Holiday morning services have nearly finished; there is a stir of excitement throughout the synagogue as the children stream in from all directions and dive under their fathers' tallits. The Levites saunter back to their places after having ceremoniously washed the hands of the priestly Kohanim, while the Kohanim file self-consciously into the synagogue, slip off their shoes and assume their position at the front. The chazzan reaches the moment, the Kohanim turn around, lower their prayer shawls over their eyes, raise their hands towards the crowd and the Priestly Blessing begins.

What an amazing religion we have where certain people have been specifically assigned the job of blessing the masses with sanctity and love:

May G‑d bless you and guard you.
May G‑d cause his face to shine to you and favor you.
May G‑d raise his face to you and grant you peace

Numbers 6:24-26

What wonderful words of blessing and true evidence of G‑d's love. However, it is the next line of the Torah's instructions that I find truly enlightening:

They [the priests] should place My name upon the Children of Israel, and I will bless them (—ibid. v. 27).

The relationship between the Priests, the Jews and G‑d is instructive for the way we should liveThose last words, "and I will bless them", have been variously interpreted to either be referring to the Jews or to the Priests. According to the first explanation it means that G‑d Himself will fulfill those blessings pronounced by the Kohanim on His behalf, while the alternative way of reading the verse is that after the Kohanim bless the people, G‑d blesses them in return.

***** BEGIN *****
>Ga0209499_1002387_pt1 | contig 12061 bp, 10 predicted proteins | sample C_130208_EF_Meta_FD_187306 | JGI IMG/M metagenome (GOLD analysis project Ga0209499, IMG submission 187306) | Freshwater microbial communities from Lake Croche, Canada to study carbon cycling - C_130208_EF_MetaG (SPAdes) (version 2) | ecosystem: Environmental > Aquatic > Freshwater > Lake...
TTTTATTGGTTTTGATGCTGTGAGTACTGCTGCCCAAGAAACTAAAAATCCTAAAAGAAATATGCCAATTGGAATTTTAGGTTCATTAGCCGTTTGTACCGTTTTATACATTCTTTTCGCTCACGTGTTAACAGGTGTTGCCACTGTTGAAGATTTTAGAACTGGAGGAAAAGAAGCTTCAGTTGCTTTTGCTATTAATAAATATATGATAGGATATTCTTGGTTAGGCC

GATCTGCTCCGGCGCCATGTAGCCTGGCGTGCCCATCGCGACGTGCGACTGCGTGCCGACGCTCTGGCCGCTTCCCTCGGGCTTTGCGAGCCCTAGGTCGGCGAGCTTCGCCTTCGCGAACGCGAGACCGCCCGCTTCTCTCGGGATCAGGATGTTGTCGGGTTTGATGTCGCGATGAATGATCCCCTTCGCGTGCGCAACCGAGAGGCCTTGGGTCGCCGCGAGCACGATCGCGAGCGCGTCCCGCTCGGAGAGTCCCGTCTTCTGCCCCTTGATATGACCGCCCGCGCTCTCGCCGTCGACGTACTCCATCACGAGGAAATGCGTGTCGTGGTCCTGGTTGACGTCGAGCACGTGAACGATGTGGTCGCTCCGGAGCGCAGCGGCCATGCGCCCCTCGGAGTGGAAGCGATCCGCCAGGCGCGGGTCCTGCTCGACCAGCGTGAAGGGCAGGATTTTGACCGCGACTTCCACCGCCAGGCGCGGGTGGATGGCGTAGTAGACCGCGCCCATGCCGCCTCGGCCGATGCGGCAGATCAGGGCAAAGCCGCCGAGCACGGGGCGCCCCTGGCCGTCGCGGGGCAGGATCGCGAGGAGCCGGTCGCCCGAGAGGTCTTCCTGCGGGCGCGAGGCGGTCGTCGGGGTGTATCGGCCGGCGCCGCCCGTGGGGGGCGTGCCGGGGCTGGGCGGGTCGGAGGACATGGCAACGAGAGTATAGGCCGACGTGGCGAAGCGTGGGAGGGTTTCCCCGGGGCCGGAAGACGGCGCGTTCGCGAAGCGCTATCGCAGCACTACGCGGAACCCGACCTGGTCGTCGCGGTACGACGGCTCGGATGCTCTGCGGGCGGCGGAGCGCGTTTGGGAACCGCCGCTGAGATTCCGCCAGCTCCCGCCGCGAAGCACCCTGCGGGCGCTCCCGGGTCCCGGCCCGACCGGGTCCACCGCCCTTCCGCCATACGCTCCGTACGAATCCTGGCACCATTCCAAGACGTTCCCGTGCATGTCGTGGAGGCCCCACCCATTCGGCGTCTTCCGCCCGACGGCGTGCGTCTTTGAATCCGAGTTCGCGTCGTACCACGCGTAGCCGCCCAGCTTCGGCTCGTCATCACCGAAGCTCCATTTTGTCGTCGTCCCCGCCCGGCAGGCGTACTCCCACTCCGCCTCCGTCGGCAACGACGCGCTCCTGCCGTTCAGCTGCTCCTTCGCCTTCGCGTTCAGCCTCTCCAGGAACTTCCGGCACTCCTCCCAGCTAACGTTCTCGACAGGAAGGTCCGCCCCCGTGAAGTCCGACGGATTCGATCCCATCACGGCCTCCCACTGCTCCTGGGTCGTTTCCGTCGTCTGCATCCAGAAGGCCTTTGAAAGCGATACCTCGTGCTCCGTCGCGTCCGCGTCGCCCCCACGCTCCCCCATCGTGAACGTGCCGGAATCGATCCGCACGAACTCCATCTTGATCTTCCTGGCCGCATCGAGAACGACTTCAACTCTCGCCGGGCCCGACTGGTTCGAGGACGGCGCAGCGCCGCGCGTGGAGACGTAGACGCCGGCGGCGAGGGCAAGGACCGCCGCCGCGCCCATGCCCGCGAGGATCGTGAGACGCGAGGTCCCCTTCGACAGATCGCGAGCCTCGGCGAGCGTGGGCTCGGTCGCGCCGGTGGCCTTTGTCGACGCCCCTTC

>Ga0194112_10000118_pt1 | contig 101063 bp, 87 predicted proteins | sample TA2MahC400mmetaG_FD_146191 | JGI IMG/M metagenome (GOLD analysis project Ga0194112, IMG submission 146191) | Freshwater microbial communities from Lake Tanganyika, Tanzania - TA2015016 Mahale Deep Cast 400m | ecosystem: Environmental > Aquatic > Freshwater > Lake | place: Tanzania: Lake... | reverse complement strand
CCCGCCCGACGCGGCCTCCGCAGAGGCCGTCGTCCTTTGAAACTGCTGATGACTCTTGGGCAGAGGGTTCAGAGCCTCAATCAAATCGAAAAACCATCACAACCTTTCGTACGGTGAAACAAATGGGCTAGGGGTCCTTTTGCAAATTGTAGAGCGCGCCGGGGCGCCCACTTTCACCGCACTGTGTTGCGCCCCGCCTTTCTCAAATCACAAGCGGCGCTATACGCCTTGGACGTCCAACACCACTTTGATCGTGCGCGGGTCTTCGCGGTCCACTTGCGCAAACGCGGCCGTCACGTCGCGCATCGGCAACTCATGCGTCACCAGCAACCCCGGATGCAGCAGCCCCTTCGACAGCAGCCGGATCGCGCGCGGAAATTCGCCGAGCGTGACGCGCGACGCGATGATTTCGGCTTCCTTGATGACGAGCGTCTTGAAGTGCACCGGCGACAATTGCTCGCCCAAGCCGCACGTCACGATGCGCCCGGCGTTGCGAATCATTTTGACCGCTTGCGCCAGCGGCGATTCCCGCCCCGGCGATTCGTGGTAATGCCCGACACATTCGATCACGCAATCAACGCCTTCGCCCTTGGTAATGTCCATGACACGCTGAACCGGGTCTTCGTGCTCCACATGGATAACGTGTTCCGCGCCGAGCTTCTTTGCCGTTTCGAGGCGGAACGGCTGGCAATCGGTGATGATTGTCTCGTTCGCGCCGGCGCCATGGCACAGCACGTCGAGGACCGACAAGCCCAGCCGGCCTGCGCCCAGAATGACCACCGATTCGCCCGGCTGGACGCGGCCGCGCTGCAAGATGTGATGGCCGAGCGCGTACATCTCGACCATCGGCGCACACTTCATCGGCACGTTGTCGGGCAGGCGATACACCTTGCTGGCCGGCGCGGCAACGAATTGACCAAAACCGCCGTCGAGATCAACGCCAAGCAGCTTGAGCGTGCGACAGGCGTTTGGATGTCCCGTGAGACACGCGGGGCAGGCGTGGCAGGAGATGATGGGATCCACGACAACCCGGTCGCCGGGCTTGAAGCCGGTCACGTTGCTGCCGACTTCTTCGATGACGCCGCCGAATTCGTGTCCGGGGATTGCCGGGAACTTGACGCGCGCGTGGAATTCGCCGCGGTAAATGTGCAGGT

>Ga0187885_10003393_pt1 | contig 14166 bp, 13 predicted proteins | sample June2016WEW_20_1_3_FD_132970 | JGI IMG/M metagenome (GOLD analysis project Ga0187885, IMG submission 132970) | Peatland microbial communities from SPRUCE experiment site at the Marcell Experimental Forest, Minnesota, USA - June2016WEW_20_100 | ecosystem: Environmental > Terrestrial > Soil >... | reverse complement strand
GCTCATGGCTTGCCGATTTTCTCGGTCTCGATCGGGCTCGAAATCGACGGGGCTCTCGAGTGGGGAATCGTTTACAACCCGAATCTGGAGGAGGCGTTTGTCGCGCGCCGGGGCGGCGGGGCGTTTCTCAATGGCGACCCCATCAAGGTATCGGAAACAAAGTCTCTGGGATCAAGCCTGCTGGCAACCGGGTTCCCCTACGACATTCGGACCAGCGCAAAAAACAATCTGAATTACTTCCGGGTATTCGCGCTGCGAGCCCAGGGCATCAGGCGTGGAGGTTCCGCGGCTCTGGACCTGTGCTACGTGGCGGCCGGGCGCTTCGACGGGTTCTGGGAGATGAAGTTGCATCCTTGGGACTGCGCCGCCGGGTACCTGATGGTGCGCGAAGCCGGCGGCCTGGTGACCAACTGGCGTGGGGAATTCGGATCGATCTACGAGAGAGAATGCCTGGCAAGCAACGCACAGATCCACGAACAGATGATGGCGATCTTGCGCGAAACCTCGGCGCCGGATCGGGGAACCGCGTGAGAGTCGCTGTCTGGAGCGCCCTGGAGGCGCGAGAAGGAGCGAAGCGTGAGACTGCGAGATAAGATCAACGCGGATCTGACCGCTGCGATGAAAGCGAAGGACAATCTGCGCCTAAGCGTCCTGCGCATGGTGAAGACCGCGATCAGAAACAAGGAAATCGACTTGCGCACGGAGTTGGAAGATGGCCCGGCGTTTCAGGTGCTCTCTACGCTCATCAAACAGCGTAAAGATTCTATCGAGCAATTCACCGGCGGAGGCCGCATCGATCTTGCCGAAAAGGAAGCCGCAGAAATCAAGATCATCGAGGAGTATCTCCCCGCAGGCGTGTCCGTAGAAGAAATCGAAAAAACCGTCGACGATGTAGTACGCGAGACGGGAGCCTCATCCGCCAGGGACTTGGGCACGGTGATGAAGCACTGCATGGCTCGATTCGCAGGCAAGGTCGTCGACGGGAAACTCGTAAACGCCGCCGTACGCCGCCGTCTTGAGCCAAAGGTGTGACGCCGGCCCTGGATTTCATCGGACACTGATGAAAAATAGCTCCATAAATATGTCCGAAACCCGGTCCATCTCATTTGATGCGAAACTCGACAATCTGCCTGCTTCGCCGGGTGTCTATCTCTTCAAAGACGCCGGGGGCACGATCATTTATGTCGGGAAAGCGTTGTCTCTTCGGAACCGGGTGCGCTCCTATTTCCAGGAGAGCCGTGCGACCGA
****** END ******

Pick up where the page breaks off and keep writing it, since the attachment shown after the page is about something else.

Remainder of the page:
I would suggest that both explanations are equally valid and perhaps even mutually dependent. The relationship between the Priests, the Jews and our G‑d is instructive for the way we should live our lives.

People often worry that the time and effort they expend on helping other people will cost them in the long run. They're afraid to volunteer themselves for public duty or to dedicate themselves to altruism because they're worried about the gossip and innuendo that such dedication may bring. Other people are just too busy feathering their own nest to have the time or inclination to donate to those less fortunate than themselves.

G‑d tells us that if we are there for other people, He'll be there for us. The Kohanim's job is to display love and blessings, they have the enviable task of standing up in public, extending their arms in affection and welcoming the nation into the G‑dly fold. They are promised that their communal endeavors will be crowned with success and that G‑d Himself will validate their blessings.

However, they too will be blessed in turn. When you shower others with affection, G‑d responds in kind. The Kohanim's efforts are welcomed by G‑d and reciprocated. Where necessary, the fact that they were willing to stand up and extend themselves for others will be the saving grace that keeps them close to G‑d and guarantees them a future.